4. I spent a good part of the 1990s living in the western part of the County Galway, where the Irish language is still spoken. While there, I was fortunate to know and speak with many elderly people who were actual living repositories of history (and mighty story tellers!). One of the most widely remembered articles of Irish weather history occurred in January of 1839 – Oíche na Gaoithe Móire (link below for the interested)- “The Night of the Big Winds.” It was a legendary, hurricane strength storm that impacted the whole Island country. There was another of note aound 1808 and of course in 1961, Hurricane Debbie (I believe it was named) hit Ireland and killed over 100 people. As usual, the semantic value of the word “unprecedented” has been stretched beyond recognition by ignorami; those who write or “report” professionally, but are incapable of turning up even the most basic history on these topic, in their research. Displays of such ignorance don’t even produce embarrassment or shame anymore…and mór’s the pity for it. Eejits.
    http://www.irishcultureandcustoms.com/ACalend/BigWind.html

      • I wonder how many were missed before the days of weather radar. There have been three additional years where this has happened and at least two of those were in that period (before radar). Just how may more happened then that were too far out to be noticed? And the really big question: What was the cause of those powerfully active storm years all those years ago (like in the 1890s)? This too is important, is it not?

  5. The system moved further west than they were predicting and here (in Warrington) it was windy but not alarmingly so. One of the reasons there was a big rumpus about it was because it was the same date as a massive storm (not ex tropical) 30 years ago, which was a major event especially as it flattened many old trees in the south of the UK. It was forever rehashed because the night before the storm one of our weather presenters said that a viewer had heard a hurricane was on the way and that while very windy she shouldn’t worry. The damage to mature trees was exceptional and the images were iconic. Sadly some of the deaths attributed to that storm and 1 death from this one were due to chainsaw accidents with inexperienced people clearing fallen trees.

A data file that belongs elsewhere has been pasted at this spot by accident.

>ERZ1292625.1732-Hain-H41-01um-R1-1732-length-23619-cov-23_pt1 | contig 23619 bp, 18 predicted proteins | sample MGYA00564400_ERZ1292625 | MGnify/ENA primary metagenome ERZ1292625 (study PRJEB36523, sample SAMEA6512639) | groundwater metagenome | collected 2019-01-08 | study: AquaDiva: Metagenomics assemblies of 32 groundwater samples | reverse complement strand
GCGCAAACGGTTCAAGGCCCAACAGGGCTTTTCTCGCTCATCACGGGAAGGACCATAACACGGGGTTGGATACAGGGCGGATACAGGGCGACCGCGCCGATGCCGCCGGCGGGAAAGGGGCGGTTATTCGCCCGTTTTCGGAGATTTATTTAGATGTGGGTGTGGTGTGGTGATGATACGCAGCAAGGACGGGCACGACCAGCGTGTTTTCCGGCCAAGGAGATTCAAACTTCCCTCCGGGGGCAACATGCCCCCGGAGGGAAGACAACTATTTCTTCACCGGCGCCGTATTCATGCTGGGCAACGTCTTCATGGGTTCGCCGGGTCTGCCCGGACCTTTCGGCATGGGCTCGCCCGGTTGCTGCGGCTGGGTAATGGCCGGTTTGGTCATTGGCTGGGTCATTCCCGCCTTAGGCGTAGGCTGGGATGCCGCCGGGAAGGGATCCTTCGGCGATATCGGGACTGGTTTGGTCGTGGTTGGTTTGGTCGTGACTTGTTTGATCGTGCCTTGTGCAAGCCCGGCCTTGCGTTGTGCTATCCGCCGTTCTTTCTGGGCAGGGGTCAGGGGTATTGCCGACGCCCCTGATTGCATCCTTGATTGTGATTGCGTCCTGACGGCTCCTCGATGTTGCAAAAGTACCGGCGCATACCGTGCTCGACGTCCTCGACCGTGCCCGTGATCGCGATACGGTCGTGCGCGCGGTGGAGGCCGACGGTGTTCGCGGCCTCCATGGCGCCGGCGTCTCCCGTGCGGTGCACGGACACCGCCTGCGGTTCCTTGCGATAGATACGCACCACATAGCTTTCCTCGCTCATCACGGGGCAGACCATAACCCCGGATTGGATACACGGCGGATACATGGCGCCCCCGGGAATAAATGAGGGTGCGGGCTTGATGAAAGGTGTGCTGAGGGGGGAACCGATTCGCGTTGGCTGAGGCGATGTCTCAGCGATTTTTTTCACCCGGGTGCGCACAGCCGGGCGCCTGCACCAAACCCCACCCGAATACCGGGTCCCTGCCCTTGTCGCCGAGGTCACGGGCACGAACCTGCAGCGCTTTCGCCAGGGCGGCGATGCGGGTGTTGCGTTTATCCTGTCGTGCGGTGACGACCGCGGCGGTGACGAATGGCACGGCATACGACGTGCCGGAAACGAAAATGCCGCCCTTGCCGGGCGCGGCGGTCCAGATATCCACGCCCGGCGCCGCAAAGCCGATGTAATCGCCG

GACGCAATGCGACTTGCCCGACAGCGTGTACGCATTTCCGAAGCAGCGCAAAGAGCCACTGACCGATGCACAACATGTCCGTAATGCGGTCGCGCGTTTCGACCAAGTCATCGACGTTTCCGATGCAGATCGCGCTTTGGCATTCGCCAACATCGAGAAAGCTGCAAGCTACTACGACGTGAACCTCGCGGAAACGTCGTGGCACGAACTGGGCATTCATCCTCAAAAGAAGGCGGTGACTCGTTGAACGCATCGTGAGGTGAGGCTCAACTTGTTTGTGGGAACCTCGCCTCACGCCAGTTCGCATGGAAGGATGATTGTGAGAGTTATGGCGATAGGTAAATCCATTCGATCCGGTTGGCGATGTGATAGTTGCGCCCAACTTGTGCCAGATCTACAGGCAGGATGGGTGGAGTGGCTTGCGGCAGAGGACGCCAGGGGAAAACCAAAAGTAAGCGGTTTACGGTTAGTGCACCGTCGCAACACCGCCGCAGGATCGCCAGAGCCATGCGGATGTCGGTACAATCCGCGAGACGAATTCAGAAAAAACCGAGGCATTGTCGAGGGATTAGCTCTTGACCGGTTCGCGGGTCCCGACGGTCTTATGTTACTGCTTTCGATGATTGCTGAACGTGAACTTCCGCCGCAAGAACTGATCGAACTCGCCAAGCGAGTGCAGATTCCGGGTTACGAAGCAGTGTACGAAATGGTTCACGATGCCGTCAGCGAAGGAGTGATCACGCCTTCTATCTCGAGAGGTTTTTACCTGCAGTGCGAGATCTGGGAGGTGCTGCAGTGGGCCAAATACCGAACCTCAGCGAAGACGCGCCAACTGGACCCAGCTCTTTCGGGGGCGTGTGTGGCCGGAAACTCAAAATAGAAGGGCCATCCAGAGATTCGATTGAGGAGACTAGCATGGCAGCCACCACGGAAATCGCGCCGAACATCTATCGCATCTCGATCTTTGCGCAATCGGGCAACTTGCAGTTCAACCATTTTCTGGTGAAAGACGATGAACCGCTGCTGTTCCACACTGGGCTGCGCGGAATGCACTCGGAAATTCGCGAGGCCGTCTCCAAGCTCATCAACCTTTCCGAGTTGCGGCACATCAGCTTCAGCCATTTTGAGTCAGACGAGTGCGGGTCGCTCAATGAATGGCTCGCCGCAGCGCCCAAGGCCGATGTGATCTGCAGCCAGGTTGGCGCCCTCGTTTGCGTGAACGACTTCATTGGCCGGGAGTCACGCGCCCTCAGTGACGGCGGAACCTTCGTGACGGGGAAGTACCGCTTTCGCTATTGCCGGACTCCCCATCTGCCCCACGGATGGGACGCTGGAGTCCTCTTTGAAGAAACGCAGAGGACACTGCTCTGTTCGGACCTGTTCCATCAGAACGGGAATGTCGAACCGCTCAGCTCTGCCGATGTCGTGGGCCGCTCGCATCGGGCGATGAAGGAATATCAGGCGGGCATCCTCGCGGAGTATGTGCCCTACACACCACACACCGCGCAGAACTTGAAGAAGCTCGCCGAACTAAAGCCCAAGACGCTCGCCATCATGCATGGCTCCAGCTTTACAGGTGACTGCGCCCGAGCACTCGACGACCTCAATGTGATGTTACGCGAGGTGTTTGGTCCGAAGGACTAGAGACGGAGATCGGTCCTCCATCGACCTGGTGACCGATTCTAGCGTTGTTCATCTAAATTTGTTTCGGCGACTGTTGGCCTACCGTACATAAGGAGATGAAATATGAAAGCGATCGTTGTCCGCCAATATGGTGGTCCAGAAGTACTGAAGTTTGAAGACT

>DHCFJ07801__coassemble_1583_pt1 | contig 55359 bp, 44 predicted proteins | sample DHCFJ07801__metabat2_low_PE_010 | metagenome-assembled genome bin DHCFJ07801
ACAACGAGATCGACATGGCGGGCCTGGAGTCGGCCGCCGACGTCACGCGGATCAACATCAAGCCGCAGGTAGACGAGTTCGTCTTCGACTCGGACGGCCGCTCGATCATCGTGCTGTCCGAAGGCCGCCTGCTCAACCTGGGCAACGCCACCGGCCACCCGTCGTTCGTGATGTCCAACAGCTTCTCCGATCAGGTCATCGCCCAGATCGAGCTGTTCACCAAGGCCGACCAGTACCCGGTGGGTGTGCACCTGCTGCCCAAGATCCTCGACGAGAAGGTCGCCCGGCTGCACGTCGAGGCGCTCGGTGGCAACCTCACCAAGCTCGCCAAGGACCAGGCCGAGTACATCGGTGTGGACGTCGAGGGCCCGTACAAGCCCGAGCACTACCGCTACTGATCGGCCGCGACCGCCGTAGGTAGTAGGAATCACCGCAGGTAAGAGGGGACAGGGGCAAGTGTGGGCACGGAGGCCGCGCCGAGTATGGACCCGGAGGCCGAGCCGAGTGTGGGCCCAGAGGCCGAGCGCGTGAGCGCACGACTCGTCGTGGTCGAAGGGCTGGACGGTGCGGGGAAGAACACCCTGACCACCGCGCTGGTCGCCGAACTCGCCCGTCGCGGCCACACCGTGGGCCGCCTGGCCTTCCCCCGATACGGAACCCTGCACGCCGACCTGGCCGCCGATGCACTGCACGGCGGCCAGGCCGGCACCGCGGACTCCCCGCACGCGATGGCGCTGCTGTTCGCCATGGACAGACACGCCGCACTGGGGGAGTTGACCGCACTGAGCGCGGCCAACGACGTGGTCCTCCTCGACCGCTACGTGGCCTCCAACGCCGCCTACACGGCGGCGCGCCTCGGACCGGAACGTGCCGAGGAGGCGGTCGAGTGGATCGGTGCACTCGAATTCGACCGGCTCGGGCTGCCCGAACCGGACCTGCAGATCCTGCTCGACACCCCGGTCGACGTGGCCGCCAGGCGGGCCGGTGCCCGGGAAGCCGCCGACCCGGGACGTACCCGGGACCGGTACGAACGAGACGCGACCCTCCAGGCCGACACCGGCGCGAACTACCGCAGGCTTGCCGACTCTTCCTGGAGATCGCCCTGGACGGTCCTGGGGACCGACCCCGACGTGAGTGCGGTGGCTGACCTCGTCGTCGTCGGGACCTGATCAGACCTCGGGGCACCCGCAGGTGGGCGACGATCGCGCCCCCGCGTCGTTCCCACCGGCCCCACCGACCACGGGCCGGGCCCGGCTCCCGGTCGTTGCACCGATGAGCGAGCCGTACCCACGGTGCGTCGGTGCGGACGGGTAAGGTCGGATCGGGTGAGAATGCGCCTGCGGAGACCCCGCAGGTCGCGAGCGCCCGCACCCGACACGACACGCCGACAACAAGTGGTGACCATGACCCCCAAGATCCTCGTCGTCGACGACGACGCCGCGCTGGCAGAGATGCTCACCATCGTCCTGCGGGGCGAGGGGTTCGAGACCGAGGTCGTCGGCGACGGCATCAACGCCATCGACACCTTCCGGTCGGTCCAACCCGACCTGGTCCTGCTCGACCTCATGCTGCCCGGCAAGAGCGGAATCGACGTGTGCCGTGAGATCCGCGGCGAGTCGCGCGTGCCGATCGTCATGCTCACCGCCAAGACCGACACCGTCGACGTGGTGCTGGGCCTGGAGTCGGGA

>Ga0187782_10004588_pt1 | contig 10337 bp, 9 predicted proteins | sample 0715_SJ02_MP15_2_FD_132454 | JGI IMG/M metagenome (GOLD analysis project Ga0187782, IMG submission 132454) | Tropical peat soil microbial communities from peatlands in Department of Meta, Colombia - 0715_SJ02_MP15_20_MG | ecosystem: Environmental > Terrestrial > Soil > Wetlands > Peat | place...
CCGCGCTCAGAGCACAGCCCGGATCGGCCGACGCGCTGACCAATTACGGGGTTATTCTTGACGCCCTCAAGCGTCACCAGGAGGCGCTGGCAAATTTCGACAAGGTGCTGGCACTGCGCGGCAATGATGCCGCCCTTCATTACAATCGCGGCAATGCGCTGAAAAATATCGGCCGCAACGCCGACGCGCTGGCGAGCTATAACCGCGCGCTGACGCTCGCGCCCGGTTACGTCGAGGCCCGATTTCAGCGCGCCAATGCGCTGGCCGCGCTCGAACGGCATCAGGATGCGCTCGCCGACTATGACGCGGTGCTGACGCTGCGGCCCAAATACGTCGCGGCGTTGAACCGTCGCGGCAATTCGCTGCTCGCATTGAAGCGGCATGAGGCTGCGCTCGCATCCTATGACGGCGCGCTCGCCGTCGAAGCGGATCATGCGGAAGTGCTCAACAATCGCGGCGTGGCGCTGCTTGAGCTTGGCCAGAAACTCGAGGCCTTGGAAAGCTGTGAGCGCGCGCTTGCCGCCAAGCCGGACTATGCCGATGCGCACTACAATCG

The further north and west you go, the more experience the people and nature is with high wind. If this hadn’t been an ex hurricane, it wouldn’t have been that unusual. Curiously there wasn’t a lot of rain with this and outside of Ireland it’s been mostly sunny. There was a few hours of orange clouds, where dust from Africa and fires in Portugal contributed smoke to the air and most of the talk has been about that. It’s also very warm as the storm has dragged warm air with it. I don’t know what it felt like in Ireland and some of the exposed coastal areas but it would barely make my top 50 windy days.

    One thing occurs to me – we’ve never recorded what the end of a millennial warming rise looks like, let alone a cooling phase. I suspect we haven’t seen a fraction of what normal climate can do.

    • Yes, the guy Co Limerick got hit by second falling tree and fell onto his chainsaw. A horrific accident. But then you’d have to be a bit stupid to try to clear a fallen DURING a severe storm ( unless you were trying to save a life of a trapped person ).